Cajun French: Bouder

Thank y’all for letting me rant and rave yesterday. My blood pressure was up and the red was coming out in my hair, but I think I got it all off my chest. I think. I’m sure if I see something idiotic, I’ll have another flip-out, but I’ll try not to go off here on the blog.

But yesterday’s rant did give me the perfect opportunity to use today’s Cajun French word. This is one word I use all the time without even realizing it. Bouder, pronounced boo-day (emphasis on the boo), means pout, or sulk. How many times did Mom tell me to stop bouder’in’? Well, I can’t even fathom how many times because I was a very pouty child when I didn’t get my way.

It always started off with something simple. You know, like this:

Mom: No, you can’t go sleep at Renee’s house.
Me: Please, please, please??
Mom: No.
I start with the lower lip sticking out and glared at her.
Mom: Get that bouder off your face. You’re not going.
Me Glaring and pouting harder.
Mom: I mean it! I don’t want to see that Annie bouder!

Annie was my paternal grandmother and as much as my mom loved her, she hated it when I’d give her the look my grandmother had perfected. Yeah, I apparently look a lot like Ma-Maw Annie and when I’d bouder it would really get Mom’s goat. Tee-hee.

So as you can see, the bouder is just like using the word pout.
What are you pouting about?
What are you bouder’in’ about?

Don’t pout!
Don’t bouder!

So what do you think? Do you plan to use this word? And just for fun, here’s a perfect bouder!

 

You just know her mama told her she couldn’t go play! So cute! LOL

6 Comments

Filed under humor

6 responses to “Cajun French: Bouder

  1. Okay, that’s a cute picture. I love this word. How fun!!! Happy Thursday!

  2. OOH Yeah!! I love this word- and I’ll be tossing it about.

  3. KristinaC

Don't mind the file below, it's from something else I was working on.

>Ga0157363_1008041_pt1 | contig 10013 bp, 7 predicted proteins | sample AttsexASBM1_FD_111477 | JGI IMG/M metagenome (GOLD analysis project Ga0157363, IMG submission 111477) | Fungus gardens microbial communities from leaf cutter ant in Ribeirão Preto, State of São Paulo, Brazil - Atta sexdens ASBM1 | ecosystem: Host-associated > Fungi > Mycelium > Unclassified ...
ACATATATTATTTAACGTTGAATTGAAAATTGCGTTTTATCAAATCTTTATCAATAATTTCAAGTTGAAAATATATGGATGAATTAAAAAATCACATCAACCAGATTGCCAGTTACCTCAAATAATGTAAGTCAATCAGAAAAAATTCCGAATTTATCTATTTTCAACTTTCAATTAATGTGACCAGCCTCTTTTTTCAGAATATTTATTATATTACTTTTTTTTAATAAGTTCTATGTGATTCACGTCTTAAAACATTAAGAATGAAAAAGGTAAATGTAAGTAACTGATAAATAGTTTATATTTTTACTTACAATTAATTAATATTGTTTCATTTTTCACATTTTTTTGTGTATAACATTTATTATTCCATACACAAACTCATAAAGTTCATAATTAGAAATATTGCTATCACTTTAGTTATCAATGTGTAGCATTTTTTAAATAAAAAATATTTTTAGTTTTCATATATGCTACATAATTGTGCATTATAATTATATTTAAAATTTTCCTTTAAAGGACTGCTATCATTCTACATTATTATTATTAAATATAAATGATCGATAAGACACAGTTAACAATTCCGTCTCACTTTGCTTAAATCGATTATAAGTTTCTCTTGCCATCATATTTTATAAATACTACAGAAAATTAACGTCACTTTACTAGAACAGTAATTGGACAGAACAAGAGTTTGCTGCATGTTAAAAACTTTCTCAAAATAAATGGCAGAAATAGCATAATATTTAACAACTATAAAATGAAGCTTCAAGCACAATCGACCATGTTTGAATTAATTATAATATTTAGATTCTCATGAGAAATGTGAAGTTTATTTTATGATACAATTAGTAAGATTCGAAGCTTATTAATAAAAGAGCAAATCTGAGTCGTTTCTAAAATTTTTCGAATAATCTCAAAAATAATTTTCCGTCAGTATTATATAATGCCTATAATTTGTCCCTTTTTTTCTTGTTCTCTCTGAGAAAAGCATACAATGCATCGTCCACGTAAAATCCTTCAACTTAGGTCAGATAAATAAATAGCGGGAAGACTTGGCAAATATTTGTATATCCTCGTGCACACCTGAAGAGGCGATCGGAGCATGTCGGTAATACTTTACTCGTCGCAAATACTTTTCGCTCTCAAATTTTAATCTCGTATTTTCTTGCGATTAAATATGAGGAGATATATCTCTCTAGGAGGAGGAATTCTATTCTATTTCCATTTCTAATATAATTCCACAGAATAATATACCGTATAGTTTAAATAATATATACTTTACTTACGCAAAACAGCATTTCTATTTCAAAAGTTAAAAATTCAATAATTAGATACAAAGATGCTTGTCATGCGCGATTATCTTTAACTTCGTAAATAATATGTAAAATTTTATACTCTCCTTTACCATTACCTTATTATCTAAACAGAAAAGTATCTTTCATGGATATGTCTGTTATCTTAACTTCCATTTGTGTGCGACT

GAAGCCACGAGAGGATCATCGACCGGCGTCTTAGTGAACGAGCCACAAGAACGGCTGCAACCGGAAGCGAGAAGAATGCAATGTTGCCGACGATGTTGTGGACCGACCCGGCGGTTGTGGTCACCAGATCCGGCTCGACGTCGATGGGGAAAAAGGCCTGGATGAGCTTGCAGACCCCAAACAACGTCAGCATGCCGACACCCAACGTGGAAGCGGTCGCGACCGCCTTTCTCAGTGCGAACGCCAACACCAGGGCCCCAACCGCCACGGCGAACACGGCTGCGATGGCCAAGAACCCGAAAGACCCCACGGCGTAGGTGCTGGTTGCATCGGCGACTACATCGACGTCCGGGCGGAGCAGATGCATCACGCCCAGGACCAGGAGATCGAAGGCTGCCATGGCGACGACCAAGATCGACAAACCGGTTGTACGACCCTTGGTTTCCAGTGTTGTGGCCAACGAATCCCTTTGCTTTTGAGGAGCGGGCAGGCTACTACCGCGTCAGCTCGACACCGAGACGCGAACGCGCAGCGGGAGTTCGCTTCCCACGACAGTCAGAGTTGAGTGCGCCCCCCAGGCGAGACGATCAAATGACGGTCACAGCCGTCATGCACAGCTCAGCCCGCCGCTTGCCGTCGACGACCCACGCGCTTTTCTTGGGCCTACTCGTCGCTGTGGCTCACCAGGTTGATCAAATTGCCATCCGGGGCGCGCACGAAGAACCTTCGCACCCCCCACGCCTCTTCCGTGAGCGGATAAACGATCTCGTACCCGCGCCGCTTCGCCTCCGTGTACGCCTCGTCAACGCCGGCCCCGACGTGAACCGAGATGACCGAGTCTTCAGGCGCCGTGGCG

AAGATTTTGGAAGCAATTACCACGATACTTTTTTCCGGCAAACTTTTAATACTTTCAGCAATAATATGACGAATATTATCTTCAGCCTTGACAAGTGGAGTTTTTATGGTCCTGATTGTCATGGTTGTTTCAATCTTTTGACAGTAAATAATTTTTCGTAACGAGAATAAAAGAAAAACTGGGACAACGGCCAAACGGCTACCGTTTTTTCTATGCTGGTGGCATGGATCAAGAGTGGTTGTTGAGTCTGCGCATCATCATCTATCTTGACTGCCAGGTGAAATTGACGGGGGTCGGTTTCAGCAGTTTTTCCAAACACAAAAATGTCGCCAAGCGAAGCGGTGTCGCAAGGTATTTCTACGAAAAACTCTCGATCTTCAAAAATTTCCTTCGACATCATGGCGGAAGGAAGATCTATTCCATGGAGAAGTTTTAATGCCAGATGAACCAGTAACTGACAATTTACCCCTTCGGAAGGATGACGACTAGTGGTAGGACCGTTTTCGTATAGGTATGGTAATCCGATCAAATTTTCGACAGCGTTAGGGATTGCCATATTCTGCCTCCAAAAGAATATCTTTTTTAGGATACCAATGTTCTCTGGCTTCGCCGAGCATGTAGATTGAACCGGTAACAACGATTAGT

Wow! I had no idea that there was a separate term “Bouder” for sulking. I grew up in Woonsocket, RI, which has a very large population of Quebecois immigrants. My mom’s family came from Canada to work in the mills a few generations ago. They all spoke French, but by the time we were born, she had stopped speaking it fluently. When I was growing up, she would speak what I call “random French.” Dinnertime? Manger! Bedtime? Deudeu, I don’t know if that’s spelled right. (It sounds like DooDoo.) Other gems included paresseux when we were lazy and cochon when we burped at the table. “Tete de pioche” was for when we were stubborn. And then the pouty face! My mother always explained it like this: when we pouted, it was the “boudin” face, from the French “faire du boudin,” or “to make blood sausage.” “‘Go make the boudin face somewhere else!'” she would always tell us. Now I’m curious, though! Did she really mean “bouder,” but because of her dislike for boudin associate it with poutiness? Or (since they do sound similar) get them mixed up? Or can “faire du boudin” still be a legitimate slang term for a sulky child?

  4. Heidi Reed

    I’m happy I found this because I’ve never known how to spell it. But I say it all the time.

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